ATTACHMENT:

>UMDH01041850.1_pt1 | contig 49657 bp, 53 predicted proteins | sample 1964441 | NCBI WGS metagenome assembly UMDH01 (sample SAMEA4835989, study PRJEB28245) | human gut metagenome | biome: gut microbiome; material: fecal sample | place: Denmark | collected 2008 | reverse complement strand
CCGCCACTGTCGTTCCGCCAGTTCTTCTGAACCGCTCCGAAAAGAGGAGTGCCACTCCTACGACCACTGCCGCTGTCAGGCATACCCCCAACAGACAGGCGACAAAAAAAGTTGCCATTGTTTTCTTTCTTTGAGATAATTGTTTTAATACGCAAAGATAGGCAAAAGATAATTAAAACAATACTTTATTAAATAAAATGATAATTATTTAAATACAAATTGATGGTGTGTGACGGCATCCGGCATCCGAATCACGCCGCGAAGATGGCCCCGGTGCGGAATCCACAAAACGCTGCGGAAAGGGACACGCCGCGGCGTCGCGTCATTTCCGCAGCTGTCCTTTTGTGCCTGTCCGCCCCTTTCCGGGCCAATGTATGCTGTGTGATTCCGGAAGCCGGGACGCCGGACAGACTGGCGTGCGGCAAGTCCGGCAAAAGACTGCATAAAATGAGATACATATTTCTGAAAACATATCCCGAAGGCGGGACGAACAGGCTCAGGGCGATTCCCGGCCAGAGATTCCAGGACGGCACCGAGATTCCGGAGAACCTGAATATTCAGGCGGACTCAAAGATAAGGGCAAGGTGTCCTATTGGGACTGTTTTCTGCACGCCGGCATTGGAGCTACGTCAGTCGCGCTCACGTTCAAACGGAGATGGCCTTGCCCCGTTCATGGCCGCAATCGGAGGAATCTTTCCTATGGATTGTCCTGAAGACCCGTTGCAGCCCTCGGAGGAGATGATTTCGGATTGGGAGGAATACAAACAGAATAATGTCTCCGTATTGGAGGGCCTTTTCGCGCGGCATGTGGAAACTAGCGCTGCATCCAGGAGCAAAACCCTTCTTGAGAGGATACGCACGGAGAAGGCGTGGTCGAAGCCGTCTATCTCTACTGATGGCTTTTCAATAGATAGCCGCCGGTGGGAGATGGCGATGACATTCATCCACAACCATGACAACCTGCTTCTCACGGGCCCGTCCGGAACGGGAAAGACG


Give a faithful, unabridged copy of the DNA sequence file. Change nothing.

>UMDH01041850.1_pt1 | contig 49657 bp, 53 predicted proteins | sample 1964441 | NCBI WGS metagenome assembly UMDH01 (sample SAMEA4835989, study PRJEB28245) | human gut metagenome | biome: gut microbiome; material: fecal sample | place: Denmark | collected 2008 | reverse complement strand
CCGCCACTGTCGTTCCGCCAGTTCTTCTGAACCGCTCCGAAAAGAGGAGTGCCACTCCTACGACCACTGCCGCTGTCAGGCATACCCCCAACAGACAGGCGACAAAAAAAGTTGCCATTGTTTTCTTTCTTTGAGATAATTGTTTTAATACGCAAAGATAGGCAAAAGATAATTAAAACAATACTTTATTAAATAAAATGATAATTATTTAAATACAAATTGATGGTGTGTGACGGCATCCGGCATCCGAATCACGCCGCGAAGATGGCCCCGGTGCGGAATCCACAAAACGCTGCGGAAAGGGACACGCCGCGGCGTCGCGTCATTTCCGCAGCTGTCCTTTTGTGCCTGTCCGCCCCTTTCCGGGCCAATGTATGCTGTGTGATTCCGGAAGCCGGGACGCCGGACAGACTGGCGTGCGGCAAGTCCGGCAAAAGACTGCATAAAATGAGATACATATTTCTGAAAACATATCCCGAAGGCGGGACGAACAGGCTCAGGGCGATTCCCGGCCAGAGATTCCAGGACGGCACCGAGATTCCGGAGAACCTGAATATTCAGGCGGACTCAAAGATAAGGGCAAGGTGTCCTATTGGGACTGTTTTCTGCACGCCGGCATTGGAGCTACGTCAGTCGCGCTCACGTTCAAACGGAGATGGCCTTGCCCCGTTCATGGCCGCAATCGGAGGAATCTTTCCTATGGATTGTCCTGAAGACCCGTTGCAGCCCTCGGAGGAGATGATTTCGGATTGGGAGGAATACAAACAGAATAATGTCTCCGTATTGGAGGGCCTTTTCGCGCGGCATGTGGAAACTAGCGCTGCATCCAGGAGCAAAACCCTTCTTGAGAGGATACGCACGGAGAAGGCGTGGTCGAAGCCGTCTATCTCTACTGATGGCTTTTCAATAGATAGCCGCCGGTGGGAGATGGCGATGACATTCATCCACAACCATGACAACCTGCTTCTCACGGGCCCGTCCGGAACGGGAAAGACG